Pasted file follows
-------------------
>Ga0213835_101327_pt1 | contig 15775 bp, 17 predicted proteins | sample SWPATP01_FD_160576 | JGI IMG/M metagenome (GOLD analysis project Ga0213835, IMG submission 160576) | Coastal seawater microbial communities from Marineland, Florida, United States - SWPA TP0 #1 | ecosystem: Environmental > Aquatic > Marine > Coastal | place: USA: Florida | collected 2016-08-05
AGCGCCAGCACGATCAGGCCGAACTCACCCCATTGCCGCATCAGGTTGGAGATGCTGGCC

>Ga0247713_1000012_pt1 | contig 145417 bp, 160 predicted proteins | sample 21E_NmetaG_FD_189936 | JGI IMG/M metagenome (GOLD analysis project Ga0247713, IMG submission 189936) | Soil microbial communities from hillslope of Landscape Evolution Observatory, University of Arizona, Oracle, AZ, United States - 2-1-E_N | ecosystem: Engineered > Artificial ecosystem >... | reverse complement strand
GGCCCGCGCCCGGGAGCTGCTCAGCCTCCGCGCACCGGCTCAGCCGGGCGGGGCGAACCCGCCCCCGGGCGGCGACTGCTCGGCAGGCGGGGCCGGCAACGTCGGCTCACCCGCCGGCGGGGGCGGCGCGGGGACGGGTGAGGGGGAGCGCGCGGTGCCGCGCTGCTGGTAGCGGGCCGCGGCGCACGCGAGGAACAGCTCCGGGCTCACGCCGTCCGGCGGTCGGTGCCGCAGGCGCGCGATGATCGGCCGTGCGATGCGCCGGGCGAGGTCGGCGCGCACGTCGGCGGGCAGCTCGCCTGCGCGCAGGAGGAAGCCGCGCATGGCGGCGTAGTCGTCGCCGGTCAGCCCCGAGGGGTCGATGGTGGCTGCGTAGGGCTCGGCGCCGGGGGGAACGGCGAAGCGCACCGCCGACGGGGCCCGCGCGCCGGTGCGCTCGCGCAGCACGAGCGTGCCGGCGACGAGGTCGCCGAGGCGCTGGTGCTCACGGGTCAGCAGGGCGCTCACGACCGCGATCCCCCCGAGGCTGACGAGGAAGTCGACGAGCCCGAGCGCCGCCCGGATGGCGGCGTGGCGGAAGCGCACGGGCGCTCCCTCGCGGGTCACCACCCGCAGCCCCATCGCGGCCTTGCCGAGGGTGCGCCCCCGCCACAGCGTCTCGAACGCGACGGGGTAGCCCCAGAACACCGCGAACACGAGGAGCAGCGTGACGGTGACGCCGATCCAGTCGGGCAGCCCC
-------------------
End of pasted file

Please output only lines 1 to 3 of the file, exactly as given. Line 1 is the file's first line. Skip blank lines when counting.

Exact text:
>Ga0213835_101327_pt1 | contig 15775 bp, 17 predicted proteins | sample SWPATP01_FD_160576 | JGI IMG/M metagenome (GOLD analysis project Ga0213835, IMG submission 160576) | Coastal seawater microbial communities from Marineland, Florida, United States - SWPA TP0 #1 | ecosystem: Environmental > Aquatic > Marine > Coastal | place: USA: Florida | collected 2016-08-05
AGCGCCAGCACGATCAGGCCGAACTCACCCCATTGCCGCATCAGGTTGGAGATGCTGGCC

>Ga0247713_1000012_pt1 | contig 145417 bp, 160 predicted proteins | sample 21E_NmetaG_FD_189936 | JGI IMG/M metagenome (GOLD analysis project Ga0247713, IMG submission 189936) | Soil microbial communities from hillslope of Landscape Evolution Observatory, University of Arizona, Oracle, AZ, United States - 2-1-E_N | ecosystem: Engineered > Artificial ecosystem >... | reverse complement strand